Job Search Skills
Ten Ways to Screw up a Phone Interview
To save valuable time, most hiring processes include a phone interview step. The purpose of phone interviews is to narrow down a stack of resumes to a small number of people who will be seen in person. So if you’re called for a phone screen, you’ve passed the first hurdle! Unfortunately, however, many people self-destruct at this stage. Here are ten mistakes that you don’t want to make:
Be difficult to find.
When you have resumes out, you should always be close to a phone. Even if you can’t talk at that moment, it’s better to take the call and arrange another time. That way, you’ve at least made contact. If you can’t answer the phone, check your messages hourly. And remember not to block people who don’t allow caller ID. You could miss some interviewers who don’t want you to have their phone number.
Have a silly or unprofessional message.
Now is not the time for cute, silly, or sexy recordings on your voice mail. Interviewers need to hear a simple message that conveys a professional image.
Use bad phone equipment.
If there is static on the line or your voice sounds remote, the interviewer will not get a positive mental picture. This can be a particular problem with cell phones. Try calling your number to check out the sound. People are often unaware of their own phone problems.
4. Forget where
you’ve sent your resume.
When an interviewer calls, you don’t want to sound confused about the company name or the nature of the business. Keep a copy of every ad you answer and make notes about all referrals you get from others. Organize this information so that you can easily grab it when the phone rings.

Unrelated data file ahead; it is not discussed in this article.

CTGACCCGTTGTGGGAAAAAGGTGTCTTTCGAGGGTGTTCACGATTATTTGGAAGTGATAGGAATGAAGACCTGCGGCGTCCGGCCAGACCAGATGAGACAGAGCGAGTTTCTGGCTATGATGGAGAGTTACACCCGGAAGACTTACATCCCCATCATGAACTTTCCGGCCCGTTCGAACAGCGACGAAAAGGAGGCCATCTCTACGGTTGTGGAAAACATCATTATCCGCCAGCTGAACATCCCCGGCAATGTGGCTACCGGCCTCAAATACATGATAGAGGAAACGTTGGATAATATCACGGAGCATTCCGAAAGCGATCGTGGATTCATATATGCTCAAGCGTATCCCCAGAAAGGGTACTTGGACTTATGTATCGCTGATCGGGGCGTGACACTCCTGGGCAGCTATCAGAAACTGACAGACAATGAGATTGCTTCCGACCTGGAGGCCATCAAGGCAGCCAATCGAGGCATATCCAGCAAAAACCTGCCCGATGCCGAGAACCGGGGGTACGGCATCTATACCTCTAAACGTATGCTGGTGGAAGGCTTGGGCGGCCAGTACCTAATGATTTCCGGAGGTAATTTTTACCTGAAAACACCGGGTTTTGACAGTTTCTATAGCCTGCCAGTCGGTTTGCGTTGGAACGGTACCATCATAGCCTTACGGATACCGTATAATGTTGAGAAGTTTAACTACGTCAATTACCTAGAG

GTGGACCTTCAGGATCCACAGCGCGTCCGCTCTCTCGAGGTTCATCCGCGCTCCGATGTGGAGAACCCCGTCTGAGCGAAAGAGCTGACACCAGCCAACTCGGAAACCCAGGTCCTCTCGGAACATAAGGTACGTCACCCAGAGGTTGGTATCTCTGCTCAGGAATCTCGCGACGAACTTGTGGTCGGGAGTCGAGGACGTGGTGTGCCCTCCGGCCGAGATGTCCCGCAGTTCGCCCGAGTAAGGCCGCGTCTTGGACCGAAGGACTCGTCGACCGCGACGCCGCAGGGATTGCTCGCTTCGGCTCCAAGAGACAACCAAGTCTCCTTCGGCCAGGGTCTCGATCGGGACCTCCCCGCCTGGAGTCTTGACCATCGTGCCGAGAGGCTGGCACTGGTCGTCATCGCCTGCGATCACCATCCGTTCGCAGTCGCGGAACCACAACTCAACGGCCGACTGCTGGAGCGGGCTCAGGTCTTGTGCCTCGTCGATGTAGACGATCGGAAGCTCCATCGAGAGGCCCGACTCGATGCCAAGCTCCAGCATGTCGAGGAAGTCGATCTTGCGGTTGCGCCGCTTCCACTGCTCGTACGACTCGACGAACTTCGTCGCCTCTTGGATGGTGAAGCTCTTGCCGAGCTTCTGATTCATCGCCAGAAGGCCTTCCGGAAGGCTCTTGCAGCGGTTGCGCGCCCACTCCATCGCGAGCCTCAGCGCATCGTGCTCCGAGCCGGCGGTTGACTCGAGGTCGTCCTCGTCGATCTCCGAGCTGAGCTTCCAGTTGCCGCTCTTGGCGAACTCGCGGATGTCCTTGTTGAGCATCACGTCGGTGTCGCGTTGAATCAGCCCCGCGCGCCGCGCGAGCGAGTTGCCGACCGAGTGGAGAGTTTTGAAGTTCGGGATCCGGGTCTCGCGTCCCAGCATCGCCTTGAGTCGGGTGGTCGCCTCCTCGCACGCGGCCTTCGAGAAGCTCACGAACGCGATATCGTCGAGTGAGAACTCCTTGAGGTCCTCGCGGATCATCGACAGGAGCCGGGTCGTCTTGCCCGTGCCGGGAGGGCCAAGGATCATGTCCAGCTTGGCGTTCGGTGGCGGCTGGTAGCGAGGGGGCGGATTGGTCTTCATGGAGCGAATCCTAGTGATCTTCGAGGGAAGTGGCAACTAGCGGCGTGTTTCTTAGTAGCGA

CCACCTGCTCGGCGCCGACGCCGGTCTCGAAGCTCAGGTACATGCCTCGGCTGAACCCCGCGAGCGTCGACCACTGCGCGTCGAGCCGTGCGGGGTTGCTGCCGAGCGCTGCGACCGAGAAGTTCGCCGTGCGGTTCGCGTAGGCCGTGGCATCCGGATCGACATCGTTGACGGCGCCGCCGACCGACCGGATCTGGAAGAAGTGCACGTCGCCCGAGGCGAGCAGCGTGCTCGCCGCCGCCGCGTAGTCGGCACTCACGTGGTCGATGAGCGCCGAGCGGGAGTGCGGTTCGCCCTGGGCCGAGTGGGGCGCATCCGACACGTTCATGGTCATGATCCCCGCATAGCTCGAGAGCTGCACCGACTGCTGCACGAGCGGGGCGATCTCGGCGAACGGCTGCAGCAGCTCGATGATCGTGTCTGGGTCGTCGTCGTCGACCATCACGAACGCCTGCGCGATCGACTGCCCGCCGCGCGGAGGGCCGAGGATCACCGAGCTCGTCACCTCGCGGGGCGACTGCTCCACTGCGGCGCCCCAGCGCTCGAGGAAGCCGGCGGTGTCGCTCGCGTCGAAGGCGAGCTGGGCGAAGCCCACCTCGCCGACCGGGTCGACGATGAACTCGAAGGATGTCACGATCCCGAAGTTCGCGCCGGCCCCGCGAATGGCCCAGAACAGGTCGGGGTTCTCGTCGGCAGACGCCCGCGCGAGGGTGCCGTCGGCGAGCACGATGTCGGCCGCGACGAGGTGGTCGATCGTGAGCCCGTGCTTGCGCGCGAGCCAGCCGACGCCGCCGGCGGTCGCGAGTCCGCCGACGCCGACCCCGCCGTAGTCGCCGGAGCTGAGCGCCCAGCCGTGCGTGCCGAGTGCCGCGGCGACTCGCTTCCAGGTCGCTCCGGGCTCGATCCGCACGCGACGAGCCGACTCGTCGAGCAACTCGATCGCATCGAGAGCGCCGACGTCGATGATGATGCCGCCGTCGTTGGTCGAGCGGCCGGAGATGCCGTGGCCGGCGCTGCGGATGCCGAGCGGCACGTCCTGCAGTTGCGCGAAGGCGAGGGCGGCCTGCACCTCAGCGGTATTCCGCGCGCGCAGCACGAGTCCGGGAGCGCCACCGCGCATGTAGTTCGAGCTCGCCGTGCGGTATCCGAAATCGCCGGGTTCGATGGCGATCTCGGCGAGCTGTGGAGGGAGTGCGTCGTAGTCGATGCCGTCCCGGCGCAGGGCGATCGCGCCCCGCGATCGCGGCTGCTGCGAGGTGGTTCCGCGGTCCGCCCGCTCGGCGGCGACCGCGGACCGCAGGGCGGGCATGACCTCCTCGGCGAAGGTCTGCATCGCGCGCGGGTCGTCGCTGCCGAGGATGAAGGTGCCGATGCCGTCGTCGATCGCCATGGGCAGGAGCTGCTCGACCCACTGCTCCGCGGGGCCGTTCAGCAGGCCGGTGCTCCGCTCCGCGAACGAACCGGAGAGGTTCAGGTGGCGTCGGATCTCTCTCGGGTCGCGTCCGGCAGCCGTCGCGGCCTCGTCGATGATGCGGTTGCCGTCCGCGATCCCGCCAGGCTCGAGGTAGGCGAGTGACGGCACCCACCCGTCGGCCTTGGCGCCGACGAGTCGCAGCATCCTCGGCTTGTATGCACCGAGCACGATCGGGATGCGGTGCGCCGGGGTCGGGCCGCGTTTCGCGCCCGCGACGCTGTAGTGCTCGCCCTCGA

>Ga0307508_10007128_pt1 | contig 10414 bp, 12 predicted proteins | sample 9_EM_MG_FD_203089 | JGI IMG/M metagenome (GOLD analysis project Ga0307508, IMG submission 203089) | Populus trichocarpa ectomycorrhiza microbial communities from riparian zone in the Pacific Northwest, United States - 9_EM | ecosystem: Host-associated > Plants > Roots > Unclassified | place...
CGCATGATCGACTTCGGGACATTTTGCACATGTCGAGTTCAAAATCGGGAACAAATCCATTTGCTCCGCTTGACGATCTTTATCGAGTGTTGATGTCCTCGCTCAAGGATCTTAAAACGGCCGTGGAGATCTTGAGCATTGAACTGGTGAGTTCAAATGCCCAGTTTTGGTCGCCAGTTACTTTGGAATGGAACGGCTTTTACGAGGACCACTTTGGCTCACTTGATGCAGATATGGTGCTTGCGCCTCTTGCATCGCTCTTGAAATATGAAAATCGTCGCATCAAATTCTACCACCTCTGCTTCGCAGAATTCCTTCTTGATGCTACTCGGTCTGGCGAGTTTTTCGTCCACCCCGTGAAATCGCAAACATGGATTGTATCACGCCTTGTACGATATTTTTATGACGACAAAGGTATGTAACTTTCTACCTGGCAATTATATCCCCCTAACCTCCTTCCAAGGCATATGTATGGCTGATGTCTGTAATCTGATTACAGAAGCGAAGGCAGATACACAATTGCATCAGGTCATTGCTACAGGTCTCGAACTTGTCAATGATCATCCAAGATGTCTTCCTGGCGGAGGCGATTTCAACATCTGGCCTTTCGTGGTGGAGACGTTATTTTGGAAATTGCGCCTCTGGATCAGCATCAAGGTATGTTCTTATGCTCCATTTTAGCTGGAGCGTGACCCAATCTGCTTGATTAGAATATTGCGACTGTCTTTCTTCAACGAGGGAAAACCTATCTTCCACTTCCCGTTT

Talk at a bad time.
If your child is screaming or you just stepped out of the shower or you’re driving down the freeway, don’t hesitate to politely ask if you can schedule another time to talk. You won’t make a good impression if you are distracted or if there is background noise. But try to set a specific time for the callback.
Assume that you can “wing it” when you get a call.
As with any interview, you need to have a game plan. Start by identifying the most important information that you want to convey about yourself, then practice doing it clearly and concisely. A phone interview is likely to focus on your resume, so decide what you want to say about each aspect of your background.
7. Fail to do your
Interviewers will be impressed if you can sound knowledgeable about their business during an unexpected call. Whenever you send out a resume or fill out an application, print pages from the organization’s website. Have that information available at all times, organized so that you can quickly access the appropriate pages.
Sound like you’re half-dead.
A phone interviewer is developing a mental image from your voice. No one wants to hire someone who sounds down, depressed, listless, or tired. So you need to come across as enthusiastic, energetic, and upbeat. If necessary, learn to fake it.
Babble on endlessly.
When you have made your points, stop talking and wait for the next question. You want to keep your responses crisp. On the phone, you lack visual cues to tell you when the interviewer’s attention is wandering.
Say anything negative.
Remember that a phone interview is all about screening people out. Anyone who comes across as complaining, whining, or hard to manage will be quickly put in the “do not hire” pile, so don’t say anything bad about your former employer, your manager, your workload, or anything else.